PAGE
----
J Clin Neurol.  2022 Nov;18(6):663-670. 10.3988/jcn.2022.18.6.663.

Safety and Temporal Pattern of the Lymphocyte Count During Fingolimod Therapy in Patients With Multiple Sclerosis: Real-World Korean Experience

  • 1Department of Neurology, College of Medicine, Kosin University, Busan, Korea
  • 2Department of Neurology, Research Institute and Hospital of National Cancer Center, Goyang, Korea
  • 3Department of Neurology, Seoul National University Hospital, Seoul, Korea
  • 4Department of Neurology, Yonsei University College of Medicine, Seoul, Korea
  • 5Department of Neurology, Neuroscience Center, Samsung Medical Center, Sungkyunkwan University School of Medicine, Seoul, Korea
  • 6Department of Neurology, Asan Medical Center, University of Ulsan College of Medicine, Seoul, Korea
  • 7Department of Neurology, Dongguk University Ilsan Hospital, Goyang¸ Korea
  • 8Department of Neurology, Chonnam National University Medical School and Hospital, Gwangju, Korea
  • 9Department of Neurology, Jeju National University School of Medicine, Jeju, Korea
  • 10Department of Neurology, Konkuk University Medical Center, Seoul, Korea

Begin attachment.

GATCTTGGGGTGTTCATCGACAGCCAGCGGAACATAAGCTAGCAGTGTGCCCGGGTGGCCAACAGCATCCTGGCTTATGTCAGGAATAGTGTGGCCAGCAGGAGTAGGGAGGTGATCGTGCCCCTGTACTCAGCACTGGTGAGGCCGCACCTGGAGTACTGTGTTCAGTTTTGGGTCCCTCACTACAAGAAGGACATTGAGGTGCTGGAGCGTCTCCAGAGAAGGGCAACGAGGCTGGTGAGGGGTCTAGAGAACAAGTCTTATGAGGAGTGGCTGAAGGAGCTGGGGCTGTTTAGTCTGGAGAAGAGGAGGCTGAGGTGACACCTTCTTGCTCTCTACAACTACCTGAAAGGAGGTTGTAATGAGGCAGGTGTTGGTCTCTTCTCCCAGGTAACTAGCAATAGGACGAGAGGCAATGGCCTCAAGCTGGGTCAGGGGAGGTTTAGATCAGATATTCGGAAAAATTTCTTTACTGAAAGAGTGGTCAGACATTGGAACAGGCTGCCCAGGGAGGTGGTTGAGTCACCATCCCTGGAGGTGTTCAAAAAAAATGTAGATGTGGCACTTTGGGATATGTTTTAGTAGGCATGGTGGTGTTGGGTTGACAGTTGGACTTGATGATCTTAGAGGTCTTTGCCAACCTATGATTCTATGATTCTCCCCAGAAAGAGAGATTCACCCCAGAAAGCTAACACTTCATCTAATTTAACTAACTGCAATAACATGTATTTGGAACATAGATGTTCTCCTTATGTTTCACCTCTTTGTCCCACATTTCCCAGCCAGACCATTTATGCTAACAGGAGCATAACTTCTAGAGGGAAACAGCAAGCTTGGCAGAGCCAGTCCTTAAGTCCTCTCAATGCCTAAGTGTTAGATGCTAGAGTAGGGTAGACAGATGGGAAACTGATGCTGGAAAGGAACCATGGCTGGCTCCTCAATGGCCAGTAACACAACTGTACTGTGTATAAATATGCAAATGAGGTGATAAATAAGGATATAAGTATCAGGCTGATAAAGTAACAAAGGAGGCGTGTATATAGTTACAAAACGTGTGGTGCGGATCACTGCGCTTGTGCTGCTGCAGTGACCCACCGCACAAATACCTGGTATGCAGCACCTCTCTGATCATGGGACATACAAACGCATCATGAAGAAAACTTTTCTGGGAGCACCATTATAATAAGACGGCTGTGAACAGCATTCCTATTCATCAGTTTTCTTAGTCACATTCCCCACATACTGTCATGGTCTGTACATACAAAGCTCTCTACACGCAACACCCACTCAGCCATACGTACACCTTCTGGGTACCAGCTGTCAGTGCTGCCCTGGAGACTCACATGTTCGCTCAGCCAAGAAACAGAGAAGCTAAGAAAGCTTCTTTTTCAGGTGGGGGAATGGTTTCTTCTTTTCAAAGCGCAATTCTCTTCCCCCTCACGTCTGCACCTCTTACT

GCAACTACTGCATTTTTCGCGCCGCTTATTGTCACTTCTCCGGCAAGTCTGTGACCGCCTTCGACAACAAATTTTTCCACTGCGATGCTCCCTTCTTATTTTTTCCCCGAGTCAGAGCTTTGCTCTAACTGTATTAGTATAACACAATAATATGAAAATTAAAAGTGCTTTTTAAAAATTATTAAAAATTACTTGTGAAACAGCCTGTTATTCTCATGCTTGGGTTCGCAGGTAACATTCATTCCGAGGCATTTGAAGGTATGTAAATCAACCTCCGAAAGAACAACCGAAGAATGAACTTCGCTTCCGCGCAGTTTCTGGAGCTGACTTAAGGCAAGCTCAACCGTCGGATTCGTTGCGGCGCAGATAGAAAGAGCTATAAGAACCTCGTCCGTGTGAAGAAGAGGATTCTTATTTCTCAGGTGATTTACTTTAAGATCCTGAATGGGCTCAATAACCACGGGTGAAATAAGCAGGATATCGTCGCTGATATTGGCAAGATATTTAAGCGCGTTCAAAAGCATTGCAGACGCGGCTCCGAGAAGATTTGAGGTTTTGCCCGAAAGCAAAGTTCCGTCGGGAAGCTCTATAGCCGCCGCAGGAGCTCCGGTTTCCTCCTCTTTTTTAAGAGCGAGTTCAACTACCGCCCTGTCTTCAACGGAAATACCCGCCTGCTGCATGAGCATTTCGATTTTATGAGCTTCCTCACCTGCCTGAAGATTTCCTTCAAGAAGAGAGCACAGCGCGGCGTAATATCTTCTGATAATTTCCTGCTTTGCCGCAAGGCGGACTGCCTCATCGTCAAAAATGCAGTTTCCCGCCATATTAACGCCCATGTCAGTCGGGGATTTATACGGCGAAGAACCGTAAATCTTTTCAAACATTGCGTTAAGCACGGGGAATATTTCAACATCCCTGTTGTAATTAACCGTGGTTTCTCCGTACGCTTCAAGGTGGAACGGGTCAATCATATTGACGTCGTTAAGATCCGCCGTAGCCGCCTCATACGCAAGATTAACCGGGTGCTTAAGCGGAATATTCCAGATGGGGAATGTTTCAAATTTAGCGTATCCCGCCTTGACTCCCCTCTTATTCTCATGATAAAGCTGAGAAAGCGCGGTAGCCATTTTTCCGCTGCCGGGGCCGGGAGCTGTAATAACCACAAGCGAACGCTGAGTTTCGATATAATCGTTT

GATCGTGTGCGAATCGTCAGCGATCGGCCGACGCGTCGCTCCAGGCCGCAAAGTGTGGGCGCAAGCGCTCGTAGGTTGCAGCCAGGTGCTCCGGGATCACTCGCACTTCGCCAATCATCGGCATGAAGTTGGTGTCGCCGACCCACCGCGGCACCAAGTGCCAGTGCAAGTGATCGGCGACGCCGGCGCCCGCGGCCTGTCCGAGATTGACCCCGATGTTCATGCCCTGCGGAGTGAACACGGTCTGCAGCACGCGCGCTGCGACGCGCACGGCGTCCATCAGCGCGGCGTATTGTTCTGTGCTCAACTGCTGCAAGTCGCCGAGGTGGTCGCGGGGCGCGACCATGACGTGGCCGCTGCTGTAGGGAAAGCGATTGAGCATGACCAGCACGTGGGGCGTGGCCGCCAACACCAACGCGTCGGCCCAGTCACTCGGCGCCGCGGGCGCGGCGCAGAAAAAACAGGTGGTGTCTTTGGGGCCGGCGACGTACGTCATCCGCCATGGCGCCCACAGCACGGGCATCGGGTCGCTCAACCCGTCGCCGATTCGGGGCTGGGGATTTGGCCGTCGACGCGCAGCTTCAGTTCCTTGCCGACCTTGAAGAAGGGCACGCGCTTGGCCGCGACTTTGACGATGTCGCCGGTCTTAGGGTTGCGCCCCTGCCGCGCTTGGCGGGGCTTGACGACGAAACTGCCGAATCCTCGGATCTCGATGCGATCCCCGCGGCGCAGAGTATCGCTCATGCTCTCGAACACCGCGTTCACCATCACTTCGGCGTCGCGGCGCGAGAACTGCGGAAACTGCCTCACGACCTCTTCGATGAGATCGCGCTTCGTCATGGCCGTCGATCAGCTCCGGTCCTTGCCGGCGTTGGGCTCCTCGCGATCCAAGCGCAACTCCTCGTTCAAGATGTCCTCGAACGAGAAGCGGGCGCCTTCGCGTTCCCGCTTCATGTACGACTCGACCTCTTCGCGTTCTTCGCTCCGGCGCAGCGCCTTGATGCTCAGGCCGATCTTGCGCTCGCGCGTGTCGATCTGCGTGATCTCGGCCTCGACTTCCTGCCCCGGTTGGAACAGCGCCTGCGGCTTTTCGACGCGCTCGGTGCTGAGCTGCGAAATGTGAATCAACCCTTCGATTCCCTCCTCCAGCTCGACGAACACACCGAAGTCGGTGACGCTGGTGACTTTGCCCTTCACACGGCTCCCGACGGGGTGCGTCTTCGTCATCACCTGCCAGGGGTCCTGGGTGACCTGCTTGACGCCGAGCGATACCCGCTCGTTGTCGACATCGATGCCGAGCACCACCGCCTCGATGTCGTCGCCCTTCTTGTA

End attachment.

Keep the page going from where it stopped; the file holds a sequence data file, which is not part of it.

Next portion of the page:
• 11Department of Neurology, Busan Paik Hospital, Inje University College of Medicine, Busan, Korea
  • 12Department of Neurology, Chungnam National University Hospital, Daejeon, Korea


Background and Purpose
Fingolimod (FTY) inhibits lymphocyte egress from lymphoid organs to cause lymphopenia, but the clinical implications of FTY-induced lymphopenia are not fully understood. We aimed to determine the frequency and severity of lymphopenia during FTY treatment among Korean patients with multiple sclerosis (MS), and its association with infections.
We retrospectively reviewed the medical records of patients with MS treated using FTY from 12 referral centers in South Korea between March 2013 and June 2021. Patients were classified according to their nadir absolute lymphocyte count (ALC) during treatment: grade 1, 800–999/μL; grade 2, 500–799/μL; grade 3, 200–499/μL; and grade 4, <200/μL.
FTY treatment was administered to 69 patients with a median duration of 18 months (range=1–169 months), with 11 patients being treated for ≥7 years. During FTY treatment, mean ALCs were reduced after the first month (653.0±268.9/μL, mean±standard deviation) (p<0.0001) and remained low during treatment lasting up to 84 months. During follow-up, 41 (59.4%) and 7 (10.1%) patients developed grade-3 and grade-4 lymphopenia, respectively. No significant difference was found in age at FTY initiation, sex, baseline ALC, body mass index, or prior disease-modifying treatment between patients with and without grade-4 lymphopenia. Infections were observed in 11 (15.9%) patients, and the frequencies of patients with and without grade-4 lymphopenia were similar.
FTY treatment induced grade-4 lymphopenia in 10% of South Korean patients with MS, but did not appear to be associated with an increased infection risk.


multiple sclerosis; fingolimod; lymphopenia
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